Diabetes mellitus type 2 (T2DM) is a major public health problem, affecting people of all ages worldwide  and is not always diagnosed at an early stage. T2DM leads to microvascular complications such as kidney disease and is associated with increased cardiovascular morbidity and mortality . In past years, management of T2DM has improved but some inadequately managed cases still exist .
More emphasis should be on empowerment of patients with T2DM and their families, self-management education and lifestyle-related factors. T2DM self-management education and nutritional counselling are integral parts of any therapeutic programme throughout the disease course. This will ensure that the patient has access to information on methods to safely monitor and control blood glucose levels. Healthcare providers should focus on patients with T2DM and their families, and how they may have an active role in the prevention and management of this disease. They might be the key to dealing with the consequences of the rising epidemic of T2DM .
Interventional lifestyle change programmes in patients with T2DM recommend to simultaneously target diet and exercise to achieve a larger effect on body weight and glucose metabolism . Several observational studies have shown that healthy dietary patterns characterized by high intake of fruit, vegetables, whole grains, nuts and legumes are associated with reduced risks of vascular complications in people with T2DM . Whether a low carbohydrate diet provides additional benefit in this respect is currently debated . Despite this, the LOOK AHEAD study, a large lifestyle intervention program in people with T2DM, only showed improvements of cardiovascular risk factors, but not significant reduction of CVD . Recent intensive lifestyle intervention programs show promising results such as reductions of glycaemic medication use or even remission of diabetes . Both sufficient baseline physical activity level and its temporal increase were associated with a lower risk of incident hypertension and diabetes mellitus in a large, relatively healthy, cohort . Regular exercise training exerts pleiotropic effects, beneficial not only to metabolic, but also to cardiovascular endpoints in patients with T2DM (Figure 1). Exercise parameters, such as type, intensity and duration modulate effects on individual clinical target parameters. In addition, the patient’s individual genetic background, as well as sex, age, diet and medication interact with exercise and confer risks as well as effectiveness to meet treatment goals .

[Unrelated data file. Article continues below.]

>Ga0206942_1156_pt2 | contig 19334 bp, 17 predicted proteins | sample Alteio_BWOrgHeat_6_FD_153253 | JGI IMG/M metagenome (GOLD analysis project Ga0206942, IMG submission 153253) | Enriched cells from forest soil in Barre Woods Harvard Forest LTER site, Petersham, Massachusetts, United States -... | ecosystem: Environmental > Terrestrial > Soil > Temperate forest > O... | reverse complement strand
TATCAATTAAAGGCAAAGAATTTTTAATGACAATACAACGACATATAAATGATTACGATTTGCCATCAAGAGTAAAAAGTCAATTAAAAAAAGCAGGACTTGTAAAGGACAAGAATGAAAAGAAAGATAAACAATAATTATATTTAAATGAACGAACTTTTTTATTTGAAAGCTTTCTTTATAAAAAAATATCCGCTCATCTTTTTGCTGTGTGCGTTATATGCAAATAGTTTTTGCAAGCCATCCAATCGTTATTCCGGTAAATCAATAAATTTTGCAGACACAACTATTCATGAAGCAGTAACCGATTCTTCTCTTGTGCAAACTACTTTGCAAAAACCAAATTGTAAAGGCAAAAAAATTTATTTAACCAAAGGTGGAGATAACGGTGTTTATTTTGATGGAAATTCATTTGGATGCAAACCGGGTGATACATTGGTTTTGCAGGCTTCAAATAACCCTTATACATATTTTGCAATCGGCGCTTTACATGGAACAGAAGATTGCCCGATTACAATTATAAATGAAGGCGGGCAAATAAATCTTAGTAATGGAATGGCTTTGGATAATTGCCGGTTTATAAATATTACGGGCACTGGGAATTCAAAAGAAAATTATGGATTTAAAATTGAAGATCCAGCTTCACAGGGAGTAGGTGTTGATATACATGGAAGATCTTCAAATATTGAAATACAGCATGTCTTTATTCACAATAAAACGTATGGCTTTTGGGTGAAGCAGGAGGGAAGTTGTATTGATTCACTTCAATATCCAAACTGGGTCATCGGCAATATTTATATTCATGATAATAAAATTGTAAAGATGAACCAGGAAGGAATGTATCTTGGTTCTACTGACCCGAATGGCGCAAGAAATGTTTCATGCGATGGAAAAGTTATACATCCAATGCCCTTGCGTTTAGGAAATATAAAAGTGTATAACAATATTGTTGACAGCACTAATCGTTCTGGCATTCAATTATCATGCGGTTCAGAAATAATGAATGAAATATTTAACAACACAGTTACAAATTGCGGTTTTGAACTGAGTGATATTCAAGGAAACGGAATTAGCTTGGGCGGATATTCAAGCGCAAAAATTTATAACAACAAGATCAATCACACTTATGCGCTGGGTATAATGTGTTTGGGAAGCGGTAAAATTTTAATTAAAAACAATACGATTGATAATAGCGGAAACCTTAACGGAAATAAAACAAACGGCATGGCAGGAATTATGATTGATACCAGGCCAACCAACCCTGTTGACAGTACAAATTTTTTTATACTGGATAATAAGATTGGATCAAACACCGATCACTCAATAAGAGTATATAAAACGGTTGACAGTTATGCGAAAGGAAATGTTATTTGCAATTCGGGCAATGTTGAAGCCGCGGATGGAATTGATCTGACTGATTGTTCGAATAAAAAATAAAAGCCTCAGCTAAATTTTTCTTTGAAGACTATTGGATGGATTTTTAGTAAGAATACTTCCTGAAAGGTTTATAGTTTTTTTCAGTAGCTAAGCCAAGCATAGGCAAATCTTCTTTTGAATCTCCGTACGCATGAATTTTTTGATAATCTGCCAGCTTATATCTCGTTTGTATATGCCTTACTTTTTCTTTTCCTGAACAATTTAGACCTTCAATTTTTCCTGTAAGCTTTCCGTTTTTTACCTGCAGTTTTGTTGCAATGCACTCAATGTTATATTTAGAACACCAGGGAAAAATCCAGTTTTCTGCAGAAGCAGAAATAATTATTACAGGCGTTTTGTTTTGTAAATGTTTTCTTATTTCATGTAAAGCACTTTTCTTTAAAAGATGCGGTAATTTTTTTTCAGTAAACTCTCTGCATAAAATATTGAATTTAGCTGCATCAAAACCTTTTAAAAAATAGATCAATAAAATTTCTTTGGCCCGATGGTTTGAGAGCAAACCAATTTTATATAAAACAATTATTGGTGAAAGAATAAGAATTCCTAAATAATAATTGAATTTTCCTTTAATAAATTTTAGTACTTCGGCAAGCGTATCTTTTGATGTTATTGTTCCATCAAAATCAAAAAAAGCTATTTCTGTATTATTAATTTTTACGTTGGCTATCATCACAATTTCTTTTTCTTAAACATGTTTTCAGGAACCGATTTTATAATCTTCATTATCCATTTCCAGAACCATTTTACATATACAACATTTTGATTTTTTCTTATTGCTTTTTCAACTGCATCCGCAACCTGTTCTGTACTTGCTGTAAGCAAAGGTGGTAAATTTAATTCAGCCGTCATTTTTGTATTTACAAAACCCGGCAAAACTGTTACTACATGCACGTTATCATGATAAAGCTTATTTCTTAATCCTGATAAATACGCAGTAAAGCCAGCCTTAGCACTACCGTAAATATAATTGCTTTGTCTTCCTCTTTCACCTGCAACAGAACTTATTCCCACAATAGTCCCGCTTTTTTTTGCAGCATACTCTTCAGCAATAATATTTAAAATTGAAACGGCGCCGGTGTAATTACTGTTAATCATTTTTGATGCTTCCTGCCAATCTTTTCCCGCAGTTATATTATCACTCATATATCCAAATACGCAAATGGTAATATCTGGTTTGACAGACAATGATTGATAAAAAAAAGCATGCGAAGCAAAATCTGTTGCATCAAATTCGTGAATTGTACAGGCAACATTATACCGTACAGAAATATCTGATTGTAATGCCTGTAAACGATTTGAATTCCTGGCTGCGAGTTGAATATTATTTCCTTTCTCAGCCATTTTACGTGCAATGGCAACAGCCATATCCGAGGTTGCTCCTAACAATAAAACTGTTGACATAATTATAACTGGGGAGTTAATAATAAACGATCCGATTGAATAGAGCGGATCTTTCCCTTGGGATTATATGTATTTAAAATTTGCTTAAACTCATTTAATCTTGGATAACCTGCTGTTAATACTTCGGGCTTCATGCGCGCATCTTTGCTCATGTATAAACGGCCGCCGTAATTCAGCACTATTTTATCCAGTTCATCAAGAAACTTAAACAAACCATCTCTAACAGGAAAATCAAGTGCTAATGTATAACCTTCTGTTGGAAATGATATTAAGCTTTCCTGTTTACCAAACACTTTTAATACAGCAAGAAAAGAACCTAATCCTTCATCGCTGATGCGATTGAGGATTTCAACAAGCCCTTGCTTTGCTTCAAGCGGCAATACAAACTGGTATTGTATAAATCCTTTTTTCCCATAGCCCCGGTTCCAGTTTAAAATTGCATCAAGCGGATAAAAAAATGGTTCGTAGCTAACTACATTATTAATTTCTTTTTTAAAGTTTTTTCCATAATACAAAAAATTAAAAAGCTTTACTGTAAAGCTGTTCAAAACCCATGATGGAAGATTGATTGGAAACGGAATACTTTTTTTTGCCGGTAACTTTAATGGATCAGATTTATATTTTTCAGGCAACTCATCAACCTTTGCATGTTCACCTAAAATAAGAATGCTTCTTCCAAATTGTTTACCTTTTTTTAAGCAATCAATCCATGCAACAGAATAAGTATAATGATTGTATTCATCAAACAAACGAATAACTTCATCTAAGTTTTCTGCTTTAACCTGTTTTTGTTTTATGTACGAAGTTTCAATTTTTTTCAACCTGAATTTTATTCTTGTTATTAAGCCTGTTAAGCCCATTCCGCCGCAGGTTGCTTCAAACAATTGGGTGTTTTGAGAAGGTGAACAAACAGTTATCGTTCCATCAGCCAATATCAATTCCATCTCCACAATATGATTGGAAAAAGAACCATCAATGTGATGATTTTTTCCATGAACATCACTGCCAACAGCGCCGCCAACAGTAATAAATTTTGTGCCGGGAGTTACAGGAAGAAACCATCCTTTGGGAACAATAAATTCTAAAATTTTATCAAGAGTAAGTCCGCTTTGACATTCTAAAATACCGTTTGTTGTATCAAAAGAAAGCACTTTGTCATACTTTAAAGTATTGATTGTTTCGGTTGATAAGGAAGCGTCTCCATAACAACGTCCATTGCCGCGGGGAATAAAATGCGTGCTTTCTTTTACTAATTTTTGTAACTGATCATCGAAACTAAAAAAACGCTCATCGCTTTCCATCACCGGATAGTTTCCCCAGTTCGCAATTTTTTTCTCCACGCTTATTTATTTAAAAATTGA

Effects of an exercise programme on target treatment parameters in T2DM are affected by modifiable and non- modifiable, patient-related parameters, in addition to exercise-related parameters. (T2DM – type 2 diabetes mellitus)
Moreover, patient empowerment is important. It is a patient-centred, collaborative approach tailored to match the fundamental realities of diabetes care, in which education is crucial component. It helps patients to discover and develop the inherent capacity to be responsible for their own life. Approaches to education within the empowerment philosophy incorporate interactive teaching strategies designed to involve T2DM patients in problem solving and address their cultural and psychosocial needs. Personal setting within the empowerment approach is a five-step process that provides patients with the information and clarity they need to develop and reach their diabetes and lifestyle-related goals (Figure 2) .
In conclusion, once a patient is diagnosed with T2DM, their life will change. As healthcare practitioners, our approach is not only to prescribe glucose-lowering drugs but also explain to patients the importance of self-management, daily glucose control and teach them what modifiable lifestyle factors are. Similar to other chronic conditions, healthcare practitioners should work not only with a patient but his family too and their empowerment can be a key to a success leading to better disease control in the long-term perspective.
Note: The content of this article reflects the personal opinion of the author/s and is not necessarily the official position of the European Society of Cardiology